In an attempt to include the shy students who are unwilling to speak in public in the feedback session, we are currently preparing questionnaires with multiple-choice and open-ended questions. We are even thinking of providing an option to express responses anonymously with painting, or to answer in a fragmented way with scattered words or phrases. Closing the feedback session, these documentations could be displayed for everyone to observe. For young spectators to feel confident enough to become narrators, overcoming the “likes and dislikes” form of commentary, we need more work like this to be done. Not only does it give young beholders the opportunity to experience contemporary art, but also it makes space for their discoveries.
In any case, I feel that actions that introduce contemporary art and criticism into public education are not only important but also urgent. Not only because, as is commonly acknowledged, engaging with art helps children, among others, to develop creative problem-solving skills, cultivate empathy, sharpen their observation skills, connect with their own culture and contemporary world, hone their aesthetic skills, widen their perception (Ebert et al.). But mainly because practices like the one described in this article try literally to support the claim that everyone should have access to contemporary art, not as a passive spectator but as an emancipated one.
 The logic of explanation, where a schoolmaster “makes a sequence of reasoning in order to explain the sequence of reasoning that constitutes the book,” or in our case, the performance, is for the French philosopher equivalent to pedagogical stultification (Rancière, The Ignorant Schoolmaster 4)
 Translation mine.
 Personal notes by the writer.
Ebert, Marina, Jessica D. Hoffmann, Zorana Ivcevic, Christine Phan, and Marc A. Brackett. “Teaching Emotion and Creativity Skills Through Art: A Workshop for Children.” The International Journal of Creativity and Problem Solving, vol. 25, no. 2, 2015, pp. 23–35.
Means, Alexander. “Jacques Rancière, Education and The Art of Citizenship.” Review of Education, Pedagogy & Cultural Studies, vol. 33, no.1, 2011, pp. 28–47, doi:10.1080/10714413.2011.550187.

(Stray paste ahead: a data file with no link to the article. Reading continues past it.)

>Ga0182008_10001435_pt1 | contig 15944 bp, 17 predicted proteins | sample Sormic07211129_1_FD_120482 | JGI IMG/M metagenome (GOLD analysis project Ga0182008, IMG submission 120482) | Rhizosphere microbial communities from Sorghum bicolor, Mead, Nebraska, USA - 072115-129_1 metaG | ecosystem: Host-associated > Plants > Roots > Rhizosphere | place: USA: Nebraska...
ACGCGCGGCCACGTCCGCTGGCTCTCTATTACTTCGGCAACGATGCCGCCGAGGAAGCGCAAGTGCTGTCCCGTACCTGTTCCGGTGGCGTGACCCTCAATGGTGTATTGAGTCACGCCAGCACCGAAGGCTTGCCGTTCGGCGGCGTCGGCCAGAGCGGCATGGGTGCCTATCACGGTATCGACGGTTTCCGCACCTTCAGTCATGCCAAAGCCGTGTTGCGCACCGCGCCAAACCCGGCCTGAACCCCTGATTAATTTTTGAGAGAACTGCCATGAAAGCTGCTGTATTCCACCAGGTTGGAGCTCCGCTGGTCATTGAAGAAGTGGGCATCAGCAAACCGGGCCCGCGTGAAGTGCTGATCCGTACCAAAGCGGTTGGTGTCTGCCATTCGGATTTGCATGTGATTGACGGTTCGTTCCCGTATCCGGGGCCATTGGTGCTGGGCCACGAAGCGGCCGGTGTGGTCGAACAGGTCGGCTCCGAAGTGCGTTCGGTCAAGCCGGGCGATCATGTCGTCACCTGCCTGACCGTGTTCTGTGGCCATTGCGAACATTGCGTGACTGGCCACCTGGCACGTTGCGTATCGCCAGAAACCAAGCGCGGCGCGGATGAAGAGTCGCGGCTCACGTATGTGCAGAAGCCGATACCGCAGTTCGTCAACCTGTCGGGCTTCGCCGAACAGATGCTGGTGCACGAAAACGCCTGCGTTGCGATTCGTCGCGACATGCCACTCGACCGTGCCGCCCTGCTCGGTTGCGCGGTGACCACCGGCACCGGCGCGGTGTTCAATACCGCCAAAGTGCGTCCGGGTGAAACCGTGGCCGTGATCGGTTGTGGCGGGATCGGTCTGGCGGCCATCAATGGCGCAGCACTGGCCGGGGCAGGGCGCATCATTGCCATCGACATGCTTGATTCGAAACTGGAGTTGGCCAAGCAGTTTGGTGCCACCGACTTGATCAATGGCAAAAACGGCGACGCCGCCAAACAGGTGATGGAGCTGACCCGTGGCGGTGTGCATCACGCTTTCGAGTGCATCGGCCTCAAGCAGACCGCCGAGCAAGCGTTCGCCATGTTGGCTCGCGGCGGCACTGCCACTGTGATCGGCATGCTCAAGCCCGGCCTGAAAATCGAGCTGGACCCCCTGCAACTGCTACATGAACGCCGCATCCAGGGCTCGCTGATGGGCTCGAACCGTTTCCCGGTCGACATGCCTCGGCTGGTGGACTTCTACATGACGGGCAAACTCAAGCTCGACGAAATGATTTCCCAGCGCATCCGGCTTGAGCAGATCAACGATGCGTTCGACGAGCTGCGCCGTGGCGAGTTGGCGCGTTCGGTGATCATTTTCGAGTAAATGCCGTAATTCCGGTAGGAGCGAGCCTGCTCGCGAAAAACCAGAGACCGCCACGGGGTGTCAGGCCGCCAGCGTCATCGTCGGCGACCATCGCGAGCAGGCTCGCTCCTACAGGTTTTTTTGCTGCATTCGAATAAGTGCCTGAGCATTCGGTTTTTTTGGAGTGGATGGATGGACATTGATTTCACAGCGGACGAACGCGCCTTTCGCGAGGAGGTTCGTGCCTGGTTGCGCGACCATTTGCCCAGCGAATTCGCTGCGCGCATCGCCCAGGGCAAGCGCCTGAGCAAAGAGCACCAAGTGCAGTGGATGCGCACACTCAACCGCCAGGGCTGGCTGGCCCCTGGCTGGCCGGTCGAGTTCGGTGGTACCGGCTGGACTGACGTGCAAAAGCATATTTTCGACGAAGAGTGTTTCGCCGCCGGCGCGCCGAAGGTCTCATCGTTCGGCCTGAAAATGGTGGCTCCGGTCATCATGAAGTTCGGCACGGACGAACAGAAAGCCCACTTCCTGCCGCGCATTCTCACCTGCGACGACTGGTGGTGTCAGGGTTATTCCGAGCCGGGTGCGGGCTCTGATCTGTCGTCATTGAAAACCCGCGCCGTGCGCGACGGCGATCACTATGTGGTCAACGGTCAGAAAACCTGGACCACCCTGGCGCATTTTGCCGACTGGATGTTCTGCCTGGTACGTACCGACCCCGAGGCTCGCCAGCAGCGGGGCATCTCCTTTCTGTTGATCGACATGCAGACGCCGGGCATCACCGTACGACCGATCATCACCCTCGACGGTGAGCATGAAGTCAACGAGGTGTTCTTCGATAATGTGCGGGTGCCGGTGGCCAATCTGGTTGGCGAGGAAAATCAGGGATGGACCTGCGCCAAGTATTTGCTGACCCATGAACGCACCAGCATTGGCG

Patsalidis, Savas, “Landscapes of Theatre Criticism and the End of Evaluation” [«Τοπία θεατρικής κριτικής και το «τέλος» της αξιολόγησης»]. Chartis [Χάρτης], 10, 2016.
—. “From the Uncritical Certainties of Modernism to the Critical Uncertainties of Postmodernism: Reviewing Theatre in Greece.” Theatre Criticism: Changing Landscapes, edited by Duška Radosavljević, Methuen, 2016, pp. 68–84.
Rancière, Jacques. The Ignorant Schoolmaster: Five Lessons in Intellectual Emancipation. Stanford UP, 1991.
—. The Emancipated Spectator. Translated by Gregory Elliott, Verso, 2009.
Turner, Graeme. “The Media and Democratization.” The Routledge Companion to Global Popular Culture, edited by Toby Miller, Routledge, 2015, pp. 56–66.
Felski, Rita. The Limits of Critique Chicago. U of Chicago P, 2015.
Tektonidou, Paraskevi. “Contemporary is More about the Mentality than the Temporality: A Conversation with Sanjoy Roy,” Choros International Dance Journal, Supplement 2, Fall 2020, pp. 1-9.
*Paraskevi Tektonidou (Athens, Greece) holds a degree in Flute and Musicology and an MA in Drama and Performing Theory. Currently, she is a doctoral student in the Athens School of Fine Arts, specializing in contemporary Greek choreography and dramaturgy. Her research investigates the creative process, the act of performance, spectatorship and perception. Concurrently, she works as a music teacher in education. Since 2016, she has cooperated as a dance reviewer with various online cultural sites. Since 2018, she is a member of the Hellenic Association of Theatre and Performing Arts Critics. Email address: firstname.lastname@example.org.